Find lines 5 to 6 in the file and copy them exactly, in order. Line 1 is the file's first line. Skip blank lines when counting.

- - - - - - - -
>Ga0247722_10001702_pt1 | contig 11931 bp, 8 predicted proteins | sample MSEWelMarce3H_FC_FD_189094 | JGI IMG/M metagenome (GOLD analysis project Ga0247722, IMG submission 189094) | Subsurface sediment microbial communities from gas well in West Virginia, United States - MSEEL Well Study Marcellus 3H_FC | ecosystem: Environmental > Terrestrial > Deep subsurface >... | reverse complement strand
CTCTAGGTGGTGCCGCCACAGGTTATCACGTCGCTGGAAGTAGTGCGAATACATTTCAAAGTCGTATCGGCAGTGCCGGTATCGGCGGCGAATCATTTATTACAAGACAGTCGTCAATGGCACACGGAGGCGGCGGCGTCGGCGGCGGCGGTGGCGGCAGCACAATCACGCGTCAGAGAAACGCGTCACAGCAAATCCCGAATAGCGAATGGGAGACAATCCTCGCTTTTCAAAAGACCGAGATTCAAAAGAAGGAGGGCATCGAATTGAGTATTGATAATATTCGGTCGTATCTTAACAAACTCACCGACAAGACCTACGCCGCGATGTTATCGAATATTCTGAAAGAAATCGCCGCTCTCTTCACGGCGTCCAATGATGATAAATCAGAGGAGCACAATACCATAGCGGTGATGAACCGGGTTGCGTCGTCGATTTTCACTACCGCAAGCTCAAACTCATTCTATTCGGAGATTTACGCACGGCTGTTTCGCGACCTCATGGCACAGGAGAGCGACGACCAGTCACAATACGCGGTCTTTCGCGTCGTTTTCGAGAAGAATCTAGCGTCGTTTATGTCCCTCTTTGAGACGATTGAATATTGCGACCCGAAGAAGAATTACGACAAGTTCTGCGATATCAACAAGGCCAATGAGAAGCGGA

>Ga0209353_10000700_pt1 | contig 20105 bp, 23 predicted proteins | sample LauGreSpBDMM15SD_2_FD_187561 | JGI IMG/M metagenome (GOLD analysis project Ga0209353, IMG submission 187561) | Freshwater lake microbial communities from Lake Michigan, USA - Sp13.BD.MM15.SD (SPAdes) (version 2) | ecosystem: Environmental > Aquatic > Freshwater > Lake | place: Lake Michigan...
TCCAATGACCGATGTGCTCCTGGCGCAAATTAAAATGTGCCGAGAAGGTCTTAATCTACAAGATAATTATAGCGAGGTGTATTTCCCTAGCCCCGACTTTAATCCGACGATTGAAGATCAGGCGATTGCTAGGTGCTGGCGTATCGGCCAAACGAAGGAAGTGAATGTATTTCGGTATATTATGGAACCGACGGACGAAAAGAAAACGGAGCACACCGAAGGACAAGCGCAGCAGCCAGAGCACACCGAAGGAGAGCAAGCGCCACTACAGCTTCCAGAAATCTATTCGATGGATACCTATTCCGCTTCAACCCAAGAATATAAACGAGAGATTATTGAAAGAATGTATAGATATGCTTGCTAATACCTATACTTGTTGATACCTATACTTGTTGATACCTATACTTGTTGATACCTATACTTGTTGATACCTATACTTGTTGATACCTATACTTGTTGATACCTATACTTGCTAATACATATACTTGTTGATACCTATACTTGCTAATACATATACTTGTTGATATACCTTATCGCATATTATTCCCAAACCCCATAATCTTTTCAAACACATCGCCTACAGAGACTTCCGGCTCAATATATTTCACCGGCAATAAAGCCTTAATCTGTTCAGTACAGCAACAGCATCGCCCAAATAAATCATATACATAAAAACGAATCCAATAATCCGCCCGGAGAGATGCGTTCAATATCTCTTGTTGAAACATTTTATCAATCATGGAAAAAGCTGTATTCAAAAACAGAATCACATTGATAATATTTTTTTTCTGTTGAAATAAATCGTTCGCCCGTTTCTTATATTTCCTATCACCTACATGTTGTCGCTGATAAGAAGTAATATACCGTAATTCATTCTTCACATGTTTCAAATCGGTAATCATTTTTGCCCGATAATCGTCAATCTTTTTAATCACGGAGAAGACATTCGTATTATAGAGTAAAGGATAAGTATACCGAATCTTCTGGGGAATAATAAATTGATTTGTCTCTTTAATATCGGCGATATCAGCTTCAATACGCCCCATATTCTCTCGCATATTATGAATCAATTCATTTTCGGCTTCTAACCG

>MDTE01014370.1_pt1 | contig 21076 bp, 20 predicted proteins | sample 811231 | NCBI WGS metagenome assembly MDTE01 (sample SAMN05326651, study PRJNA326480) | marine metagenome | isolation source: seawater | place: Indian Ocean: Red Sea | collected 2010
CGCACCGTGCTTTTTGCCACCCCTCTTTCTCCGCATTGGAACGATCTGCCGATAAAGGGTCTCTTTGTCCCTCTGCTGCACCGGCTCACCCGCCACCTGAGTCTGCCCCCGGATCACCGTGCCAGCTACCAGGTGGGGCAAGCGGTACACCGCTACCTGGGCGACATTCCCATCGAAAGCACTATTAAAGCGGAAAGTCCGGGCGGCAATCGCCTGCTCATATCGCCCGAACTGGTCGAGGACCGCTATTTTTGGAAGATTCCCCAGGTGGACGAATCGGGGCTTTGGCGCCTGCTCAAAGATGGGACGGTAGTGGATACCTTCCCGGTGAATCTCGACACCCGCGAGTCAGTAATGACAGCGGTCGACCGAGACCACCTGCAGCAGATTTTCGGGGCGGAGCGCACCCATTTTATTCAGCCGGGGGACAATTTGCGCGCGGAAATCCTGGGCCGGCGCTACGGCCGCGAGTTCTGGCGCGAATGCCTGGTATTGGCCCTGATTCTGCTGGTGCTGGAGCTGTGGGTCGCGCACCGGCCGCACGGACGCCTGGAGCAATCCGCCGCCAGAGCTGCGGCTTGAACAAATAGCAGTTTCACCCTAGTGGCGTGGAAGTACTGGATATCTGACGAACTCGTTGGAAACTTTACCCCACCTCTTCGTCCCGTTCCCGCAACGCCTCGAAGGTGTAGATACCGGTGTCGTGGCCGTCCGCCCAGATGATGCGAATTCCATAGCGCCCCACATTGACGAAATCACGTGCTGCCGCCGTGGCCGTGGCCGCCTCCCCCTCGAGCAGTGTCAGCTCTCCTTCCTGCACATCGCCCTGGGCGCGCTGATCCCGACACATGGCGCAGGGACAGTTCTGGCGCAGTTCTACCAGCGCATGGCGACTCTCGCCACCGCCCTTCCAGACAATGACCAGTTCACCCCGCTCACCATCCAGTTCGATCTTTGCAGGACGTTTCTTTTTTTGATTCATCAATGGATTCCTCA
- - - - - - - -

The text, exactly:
>MDTE01014370.1_pt1 | contig 21076 bp, 20 predicted proteins | sample 811231 | NCBI WGS metagenome assembly MDTE01 (sample SAMN05326651, study PRJNA326480) | marine metagenome | isolation source: seawater | place: Indian Ocean: Red Sea | collected 2010
CGCACCGTGCTTTTTGCCACCCCTCTTTCTCCGCATTGGAACGATCTGCCGATAAAGGGTCTCTTTGTCCCTCTGCTGCACCGGCTCACCCGCCACCTGAGTCTGCCCCCGGATCACCGTGCCAGCTACCAGGTGGGGCAAGCGGTACACCGCTACCTGGGCGACATTCCCATCGAAAGCACTATTAAAGCGGAAAGTCCGGGCGGCAATCGCCTGCTCATATCGCCCGAACTGGTCGAGGACCGCTATTTTTGGAAGATTCCCCAGGTGGACGAATCGGGGCTTTGGCGCCTGCTCAAAGATGGGACGGTAGTGGATACCTTCCCGGTGAATCTCGACACCCGCGAGTCAGTAATGACAGCGGTCGACCGAGACCACCTGCAGCAGATTTTCGGGGCGGAGCGCACCCATTTTATTCAGCCGGGGGACAATTTGCGCGCGGAAATCCTGGGCCGGCGCTACGGCCGCGAGTTCTGGCGCGAATGCCTGGTATTGGCCCTGATTCTGCTGGTGCTGGAGCTGTGGGTCGCGCACCGGCCGCACGGACGCCTGGAGCAATCCGCCGCCAGAGCTGCGGCTTGAACAAATAGCAGTTTCACCCTAGTGGCGTGGAAGTACTGGATATCTGACGAACTCGTTGGAAACTTTACCCCACCTCTTCGTCCCGTTCCCGCAACGCCTCGAAGGTGTAGATACCGGTGTCGTGGCCGTCCGCCCAGATGATGCGAATTCCATAGCGCCCCACATTGACGAAATCACGTGCTGCCGCCGTGGCCGTGGCCGCCTCCCCCTCGAGCAGTGTCAGCTCTCCTTCCTGCACATCGCCCTGGGCGCGCTGATCCCGACACATGGCGCAGGGACAGTTCTGGCGCAGTTCTACCAGCGCATGGCGACTCTCGCCACCGCCCTTCCAGACAATGACCAGTTCACCCCGCTCACCATCCAGTTCGATCTTTGCAGGACGTTTCTTTTTTTGATTCATCAATGGATTCCTCA